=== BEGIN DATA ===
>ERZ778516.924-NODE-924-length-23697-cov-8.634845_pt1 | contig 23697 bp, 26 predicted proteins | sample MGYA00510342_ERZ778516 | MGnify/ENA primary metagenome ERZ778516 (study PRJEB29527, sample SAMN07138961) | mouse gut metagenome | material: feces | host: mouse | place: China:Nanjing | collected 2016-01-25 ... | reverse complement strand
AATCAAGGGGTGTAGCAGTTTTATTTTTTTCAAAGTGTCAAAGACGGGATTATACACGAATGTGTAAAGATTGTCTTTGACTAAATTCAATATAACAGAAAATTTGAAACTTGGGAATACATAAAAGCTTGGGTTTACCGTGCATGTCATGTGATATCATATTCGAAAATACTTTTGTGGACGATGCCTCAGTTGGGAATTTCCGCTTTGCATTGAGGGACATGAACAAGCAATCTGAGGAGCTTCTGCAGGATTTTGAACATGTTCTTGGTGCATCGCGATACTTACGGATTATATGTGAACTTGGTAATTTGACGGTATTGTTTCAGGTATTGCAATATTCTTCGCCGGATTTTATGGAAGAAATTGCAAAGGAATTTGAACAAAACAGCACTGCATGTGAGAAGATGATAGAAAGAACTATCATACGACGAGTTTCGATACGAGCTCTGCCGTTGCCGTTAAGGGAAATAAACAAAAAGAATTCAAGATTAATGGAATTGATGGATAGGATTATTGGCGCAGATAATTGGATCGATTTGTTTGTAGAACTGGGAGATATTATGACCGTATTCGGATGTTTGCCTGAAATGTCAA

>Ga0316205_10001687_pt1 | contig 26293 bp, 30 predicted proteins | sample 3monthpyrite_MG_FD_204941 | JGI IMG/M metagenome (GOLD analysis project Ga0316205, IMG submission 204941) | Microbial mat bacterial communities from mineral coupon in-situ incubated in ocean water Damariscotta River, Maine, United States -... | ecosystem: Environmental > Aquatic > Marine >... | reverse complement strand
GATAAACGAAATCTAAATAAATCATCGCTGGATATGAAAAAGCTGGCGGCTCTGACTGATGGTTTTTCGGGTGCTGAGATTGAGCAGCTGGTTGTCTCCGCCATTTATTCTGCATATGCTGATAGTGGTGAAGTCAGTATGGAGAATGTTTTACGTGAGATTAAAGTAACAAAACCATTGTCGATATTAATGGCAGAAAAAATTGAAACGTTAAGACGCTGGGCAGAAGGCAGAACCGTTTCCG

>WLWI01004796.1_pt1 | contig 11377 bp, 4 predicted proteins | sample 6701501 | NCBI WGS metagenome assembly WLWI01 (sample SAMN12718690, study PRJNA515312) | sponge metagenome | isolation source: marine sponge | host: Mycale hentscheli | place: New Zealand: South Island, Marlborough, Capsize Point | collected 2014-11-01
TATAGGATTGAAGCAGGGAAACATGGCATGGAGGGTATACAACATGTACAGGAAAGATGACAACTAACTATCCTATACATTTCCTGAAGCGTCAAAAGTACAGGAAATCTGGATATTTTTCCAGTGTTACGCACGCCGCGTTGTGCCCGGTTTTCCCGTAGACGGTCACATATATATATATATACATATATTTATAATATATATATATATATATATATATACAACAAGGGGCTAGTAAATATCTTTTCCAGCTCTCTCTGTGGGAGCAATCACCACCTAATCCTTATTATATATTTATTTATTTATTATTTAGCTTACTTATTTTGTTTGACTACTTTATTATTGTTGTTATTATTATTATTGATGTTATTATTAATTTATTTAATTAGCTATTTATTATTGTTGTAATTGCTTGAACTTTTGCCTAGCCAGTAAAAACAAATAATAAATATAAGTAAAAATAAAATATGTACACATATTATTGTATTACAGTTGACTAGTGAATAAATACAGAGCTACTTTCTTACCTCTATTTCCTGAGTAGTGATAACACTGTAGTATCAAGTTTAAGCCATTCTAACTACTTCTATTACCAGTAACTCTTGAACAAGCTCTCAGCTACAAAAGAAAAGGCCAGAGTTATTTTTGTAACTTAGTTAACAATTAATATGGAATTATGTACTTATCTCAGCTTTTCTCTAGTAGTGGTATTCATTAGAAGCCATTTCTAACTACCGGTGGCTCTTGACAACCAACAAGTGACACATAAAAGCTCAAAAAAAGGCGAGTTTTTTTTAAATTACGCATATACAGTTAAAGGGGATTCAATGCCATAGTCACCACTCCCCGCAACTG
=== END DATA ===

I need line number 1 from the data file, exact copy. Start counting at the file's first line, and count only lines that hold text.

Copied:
>ERZ778516.924-NODE-924-length-23697-cov-8.634845_pt1 | contig 23697 bp, 26 predicted proteins | sample MGYA00510342_ERZ778516 | MGnify/ENA primary metagenome ERZ778516 (study PRJEB29527, sample SAMN07138961) | mouse gut metagenome | material: feces | host: mouse | place: China:Nanjing | collected 2016-01-25 ... | reverse complement strand